La Petite Rochelle Garden Revisited
We visited the garden of La Petite Rochelle at Rémalard for the first time in late summer 2010 (see Gardens of Normandy – La Petite Rochelle) and immediately fell in love with it. Even after the hot and arid summer it was a delight, so we were keen to make sure we saw it early this year to see what it would look like in spring.
We were not disappointed. Whereas last August the summer flowers like phlox, agapanthus and roses had been the stars, this time we were able to appreciate the magnificent wisterias which scramble at every turn over arches, across pergolas and up into the tops of trees, the big, blowsy tree paeonies (paeonia suffruticosa) in their rainbow colours, and scores of azaleas and rhododendrons that had been hidden in the background on our previous visit.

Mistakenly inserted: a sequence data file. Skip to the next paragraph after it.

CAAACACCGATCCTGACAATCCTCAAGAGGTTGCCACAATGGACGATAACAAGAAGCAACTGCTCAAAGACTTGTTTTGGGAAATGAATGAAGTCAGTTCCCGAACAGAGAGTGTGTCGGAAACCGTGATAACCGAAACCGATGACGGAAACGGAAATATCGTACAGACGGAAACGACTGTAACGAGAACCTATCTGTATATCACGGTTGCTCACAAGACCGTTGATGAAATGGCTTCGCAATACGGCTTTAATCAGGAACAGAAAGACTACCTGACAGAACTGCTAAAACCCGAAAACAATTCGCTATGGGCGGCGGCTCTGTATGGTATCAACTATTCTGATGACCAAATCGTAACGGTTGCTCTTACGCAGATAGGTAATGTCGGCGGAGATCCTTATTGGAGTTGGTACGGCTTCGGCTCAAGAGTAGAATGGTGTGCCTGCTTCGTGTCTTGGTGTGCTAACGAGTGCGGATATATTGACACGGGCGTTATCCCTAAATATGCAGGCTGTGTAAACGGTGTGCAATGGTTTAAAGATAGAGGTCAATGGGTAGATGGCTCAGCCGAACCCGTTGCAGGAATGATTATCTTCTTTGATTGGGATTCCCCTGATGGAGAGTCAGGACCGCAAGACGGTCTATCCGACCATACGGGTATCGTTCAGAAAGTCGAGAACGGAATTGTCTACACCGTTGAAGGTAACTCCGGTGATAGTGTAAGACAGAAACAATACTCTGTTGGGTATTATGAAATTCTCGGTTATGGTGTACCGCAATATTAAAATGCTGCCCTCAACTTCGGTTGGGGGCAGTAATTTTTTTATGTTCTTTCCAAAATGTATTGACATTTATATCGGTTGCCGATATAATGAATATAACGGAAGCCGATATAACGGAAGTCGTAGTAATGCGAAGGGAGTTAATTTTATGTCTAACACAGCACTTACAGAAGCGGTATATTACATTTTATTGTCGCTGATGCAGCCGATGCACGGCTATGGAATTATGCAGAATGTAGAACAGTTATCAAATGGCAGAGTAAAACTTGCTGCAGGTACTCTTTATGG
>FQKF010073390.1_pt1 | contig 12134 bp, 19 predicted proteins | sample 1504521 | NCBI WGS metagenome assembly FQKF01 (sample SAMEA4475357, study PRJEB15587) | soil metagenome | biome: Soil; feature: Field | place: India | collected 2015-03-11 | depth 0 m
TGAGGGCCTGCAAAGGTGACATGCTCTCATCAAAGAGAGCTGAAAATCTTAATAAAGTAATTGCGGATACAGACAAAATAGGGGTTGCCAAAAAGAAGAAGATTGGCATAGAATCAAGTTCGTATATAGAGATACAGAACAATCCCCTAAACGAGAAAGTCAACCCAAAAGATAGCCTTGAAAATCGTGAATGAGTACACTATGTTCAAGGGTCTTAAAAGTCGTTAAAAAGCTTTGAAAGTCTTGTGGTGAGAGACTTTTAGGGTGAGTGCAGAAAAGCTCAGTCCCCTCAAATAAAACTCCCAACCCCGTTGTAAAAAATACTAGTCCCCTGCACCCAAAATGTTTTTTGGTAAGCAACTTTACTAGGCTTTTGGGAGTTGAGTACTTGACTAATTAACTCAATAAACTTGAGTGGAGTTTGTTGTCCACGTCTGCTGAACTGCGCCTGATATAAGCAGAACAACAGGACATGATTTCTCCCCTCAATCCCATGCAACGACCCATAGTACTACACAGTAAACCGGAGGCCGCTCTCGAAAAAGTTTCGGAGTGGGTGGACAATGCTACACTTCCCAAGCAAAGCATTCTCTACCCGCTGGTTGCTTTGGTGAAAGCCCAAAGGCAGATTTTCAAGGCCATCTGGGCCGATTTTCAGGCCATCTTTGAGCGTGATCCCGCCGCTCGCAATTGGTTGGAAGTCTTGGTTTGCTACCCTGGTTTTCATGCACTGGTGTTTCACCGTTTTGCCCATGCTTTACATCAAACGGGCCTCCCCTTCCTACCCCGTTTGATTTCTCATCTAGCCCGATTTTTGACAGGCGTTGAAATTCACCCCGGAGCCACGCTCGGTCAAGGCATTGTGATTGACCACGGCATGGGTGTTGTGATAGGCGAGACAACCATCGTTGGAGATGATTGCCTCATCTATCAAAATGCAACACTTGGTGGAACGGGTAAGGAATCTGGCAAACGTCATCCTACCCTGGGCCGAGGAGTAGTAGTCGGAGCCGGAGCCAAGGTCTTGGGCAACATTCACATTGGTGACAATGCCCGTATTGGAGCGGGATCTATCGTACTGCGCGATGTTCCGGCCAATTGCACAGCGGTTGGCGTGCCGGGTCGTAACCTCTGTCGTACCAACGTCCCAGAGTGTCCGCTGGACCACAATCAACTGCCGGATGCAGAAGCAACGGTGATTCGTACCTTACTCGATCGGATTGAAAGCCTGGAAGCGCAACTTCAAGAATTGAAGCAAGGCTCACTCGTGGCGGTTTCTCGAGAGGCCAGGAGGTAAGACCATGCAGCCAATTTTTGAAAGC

If you are in south-east Normandy this summer we highly recommend a visit to the garden at La Petite Rochelle, which lacks the fame and kudos of Giverny but has ten times more charm and interest for amateur gardeners; it is not enormous but is choc-a-bloc with features to inspire – ponds, fountains, statues, arches and places to pause and appreciate the beauty.
A couple of unusual pounts of interest are a fountain and statue to Saint Fiacre, patron saint of gardeners, and a memorial grotto in memory of Peter Wolkonsky, creator of the Jardin de Kerdalo and cousin of the owner of La Petite Rochelle, Helène d’Andlau.
La Petite Rochelle is open one weekend per month in April, May and June. It is then open every day during the main French holiday period mid July to mid August BUT afternoons only, 13h00 to 19h00.
Entry for adults is 5€ in 2011.
If you’re looking for accommodation in reasonable distance, the route shown is from our B&B on the border of Normandy and Pays de la Loire. We are about 45 minutes away from Rémalard and Petite Rochelle garden by car.